Valuable urban real estate, reprogrammed
One of the more critical issues facing outdoor urban human habitat is the dearth of space for humans to rest, relax, or just do nothing. For example, more than 70% of San Francisco’s downtown outdoor space is dedicated to the private vehicle, while only a fraction of that space is allocated to the public realm.
Paying the meter of a parking space enables one to rent precious downtown real estate. What is the range of possible occupancy activities for this short-term lease? PARK(ing) is an investigation into reprogramming a typical unit of private vehicular space by leasing a metered parking spot for public recreational activity.
On November 16, 2005 we identified a site in an area of downtown San Francisco that is underserved by public outdoor space and is in an ideal, sunny location between the hours of noon and 2 p.m. There we installed a small, temporary public park that provided nature, seating, and shade.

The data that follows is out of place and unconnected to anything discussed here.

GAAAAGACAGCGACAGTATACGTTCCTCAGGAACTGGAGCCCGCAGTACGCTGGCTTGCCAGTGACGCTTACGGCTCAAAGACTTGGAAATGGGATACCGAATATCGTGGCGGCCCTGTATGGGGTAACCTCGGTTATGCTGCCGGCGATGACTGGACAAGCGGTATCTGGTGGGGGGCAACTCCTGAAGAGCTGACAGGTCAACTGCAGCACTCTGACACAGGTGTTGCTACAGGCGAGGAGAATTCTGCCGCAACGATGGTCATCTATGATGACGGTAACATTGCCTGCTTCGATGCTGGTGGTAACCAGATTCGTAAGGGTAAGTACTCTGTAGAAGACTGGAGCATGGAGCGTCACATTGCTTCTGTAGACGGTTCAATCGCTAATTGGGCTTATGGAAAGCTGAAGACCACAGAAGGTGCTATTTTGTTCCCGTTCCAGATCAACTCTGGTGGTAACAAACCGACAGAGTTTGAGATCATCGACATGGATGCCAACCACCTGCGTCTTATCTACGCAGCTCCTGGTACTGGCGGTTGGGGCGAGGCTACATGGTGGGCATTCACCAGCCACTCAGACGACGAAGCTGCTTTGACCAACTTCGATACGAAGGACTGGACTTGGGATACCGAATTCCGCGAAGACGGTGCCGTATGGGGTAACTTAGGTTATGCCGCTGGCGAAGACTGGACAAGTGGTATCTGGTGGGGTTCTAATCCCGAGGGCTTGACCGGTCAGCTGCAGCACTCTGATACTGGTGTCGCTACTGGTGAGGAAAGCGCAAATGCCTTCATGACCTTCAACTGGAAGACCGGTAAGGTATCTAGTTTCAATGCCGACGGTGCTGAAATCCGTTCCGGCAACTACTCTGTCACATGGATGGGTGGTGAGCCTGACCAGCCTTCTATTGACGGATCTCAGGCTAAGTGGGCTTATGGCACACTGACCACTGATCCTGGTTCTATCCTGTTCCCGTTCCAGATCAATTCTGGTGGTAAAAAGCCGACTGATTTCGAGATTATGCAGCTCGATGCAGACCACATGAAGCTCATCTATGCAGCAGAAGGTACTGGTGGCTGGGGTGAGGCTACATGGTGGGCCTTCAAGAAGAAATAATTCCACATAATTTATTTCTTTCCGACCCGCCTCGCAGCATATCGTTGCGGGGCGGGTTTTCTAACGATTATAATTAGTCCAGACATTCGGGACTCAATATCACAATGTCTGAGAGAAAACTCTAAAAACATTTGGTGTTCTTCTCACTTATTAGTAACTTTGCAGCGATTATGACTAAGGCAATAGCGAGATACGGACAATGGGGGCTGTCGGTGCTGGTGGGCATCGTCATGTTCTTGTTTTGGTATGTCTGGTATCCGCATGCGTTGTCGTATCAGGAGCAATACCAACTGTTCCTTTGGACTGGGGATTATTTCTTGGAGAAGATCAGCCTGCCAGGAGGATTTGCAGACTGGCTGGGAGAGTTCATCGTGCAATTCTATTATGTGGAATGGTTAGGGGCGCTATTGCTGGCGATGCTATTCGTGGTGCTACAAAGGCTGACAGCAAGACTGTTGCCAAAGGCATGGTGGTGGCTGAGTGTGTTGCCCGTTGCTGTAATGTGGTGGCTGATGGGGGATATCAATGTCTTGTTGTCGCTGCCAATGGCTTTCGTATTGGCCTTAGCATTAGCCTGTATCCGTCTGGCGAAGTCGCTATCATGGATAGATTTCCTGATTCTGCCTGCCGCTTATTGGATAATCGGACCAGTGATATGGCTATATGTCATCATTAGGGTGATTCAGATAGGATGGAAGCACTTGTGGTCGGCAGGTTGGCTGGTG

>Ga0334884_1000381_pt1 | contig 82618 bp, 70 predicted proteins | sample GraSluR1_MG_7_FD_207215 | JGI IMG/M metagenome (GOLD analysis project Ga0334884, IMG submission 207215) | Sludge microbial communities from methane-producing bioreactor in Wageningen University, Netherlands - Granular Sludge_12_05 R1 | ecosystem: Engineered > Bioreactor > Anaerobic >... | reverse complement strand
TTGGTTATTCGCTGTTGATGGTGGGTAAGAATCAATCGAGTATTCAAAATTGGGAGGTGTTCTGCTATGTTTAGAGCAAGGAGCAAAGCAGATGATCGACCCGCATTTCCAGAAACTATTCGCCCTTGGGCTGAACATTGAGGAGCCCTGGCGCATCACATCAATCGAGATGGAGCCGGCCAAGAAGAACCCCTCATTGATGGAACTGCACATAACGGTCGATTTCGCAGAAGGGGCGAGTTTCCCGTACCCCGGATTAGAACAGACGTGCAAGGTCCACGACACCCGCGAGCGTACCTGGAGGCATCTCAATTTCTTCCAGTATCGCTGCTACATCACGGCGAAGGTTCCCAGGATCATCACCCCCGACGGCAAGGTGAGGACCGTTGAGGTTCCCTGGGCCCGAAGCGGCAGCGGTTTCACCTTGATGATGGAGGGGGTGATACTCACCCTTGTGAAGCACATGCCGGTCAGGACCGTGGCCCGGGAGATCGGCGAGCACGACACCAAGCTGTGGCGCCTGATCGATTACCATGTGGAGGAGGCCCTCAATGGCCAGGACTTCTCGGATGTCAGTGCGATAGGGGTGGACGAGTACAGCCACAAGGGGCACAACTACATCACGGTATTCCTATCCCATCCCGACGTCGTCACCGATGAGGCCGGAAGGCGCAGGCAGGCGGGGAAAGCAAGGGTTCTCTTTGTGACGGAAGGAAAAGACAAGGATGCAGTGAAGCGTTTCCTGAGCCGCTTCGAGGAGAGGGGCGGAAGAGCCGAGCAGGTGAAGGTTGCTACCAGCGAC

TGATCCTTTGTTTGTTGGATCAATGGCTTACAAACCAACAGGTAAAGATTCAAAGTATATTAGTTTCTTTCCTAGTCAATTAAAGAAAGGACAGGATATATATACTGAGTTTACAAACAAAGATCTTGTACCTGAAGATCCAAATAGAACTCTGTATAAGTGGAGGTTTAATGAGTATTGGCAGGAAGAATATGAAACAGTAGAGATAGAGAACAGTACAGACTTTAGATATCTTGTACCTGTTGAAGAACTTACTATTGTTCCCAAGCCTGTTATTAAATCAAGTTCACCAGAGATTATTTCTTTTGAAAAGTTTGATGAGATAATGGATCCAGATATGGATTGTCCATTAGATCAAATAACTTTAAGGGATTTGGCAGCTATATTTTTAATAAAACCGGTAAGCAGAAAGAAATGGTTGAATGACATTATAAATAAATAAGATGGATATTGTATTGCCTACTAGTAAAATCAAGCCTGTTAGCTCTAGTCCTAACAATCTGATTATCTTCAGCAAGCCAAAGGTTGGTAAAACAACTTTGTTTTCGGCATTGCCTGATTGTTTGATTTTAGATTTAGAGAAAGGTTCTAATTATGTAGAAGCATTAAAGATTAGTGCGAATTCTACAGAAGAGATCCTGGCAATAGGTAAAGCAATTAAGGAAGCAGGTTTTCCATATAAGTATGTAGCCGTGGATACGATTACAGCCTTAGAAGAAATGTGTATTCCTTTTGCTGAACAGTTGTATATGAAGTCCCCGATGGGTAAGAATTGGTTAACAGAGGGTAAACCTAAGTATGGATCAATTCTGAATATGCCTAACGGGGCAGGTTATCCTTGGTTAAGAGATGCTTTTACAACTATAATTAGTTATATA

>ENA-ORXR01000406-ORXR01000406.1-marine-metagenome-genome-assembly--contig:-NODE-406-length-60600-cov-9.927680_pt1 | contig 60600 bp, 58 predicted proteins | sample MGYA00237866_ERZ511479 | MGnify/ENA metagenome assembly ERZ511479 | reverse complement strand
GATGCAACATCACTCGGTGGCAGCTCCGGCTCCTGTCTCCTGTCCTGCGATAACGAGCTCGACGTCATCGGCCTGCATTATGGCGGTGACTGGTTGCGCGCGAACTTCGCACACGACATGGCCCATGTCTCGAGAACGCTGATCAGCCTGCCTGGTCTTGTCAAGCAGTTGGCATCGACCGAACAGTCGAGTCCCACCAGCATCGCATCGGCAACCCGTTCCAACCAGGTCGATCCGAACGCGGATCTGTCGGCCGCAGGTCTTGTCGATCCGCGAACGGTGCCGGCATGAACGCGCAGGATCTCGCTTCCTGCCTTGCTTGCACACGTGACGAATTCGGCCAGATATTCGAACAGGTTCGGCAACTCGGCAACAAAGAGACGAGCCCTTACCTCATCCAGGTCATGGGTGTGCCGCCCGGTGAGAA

Our goal was to transform a parking spot into a PARK(ing) space, thereby temporarily expanding the public realm and improving the quality of urban human habitat, at least until the meter ran out. By our calculations, we provided an additional 24,000 square-foot-minutes of public open space that afternoon.
This simple two hour intervention has blossomed into an international event called Park(ing) Day where people around the globe reclaim the streets for people, for fun, and for play.
Date: November 16, 2005
Location: 1st and Mission Streets, San Francisco, CA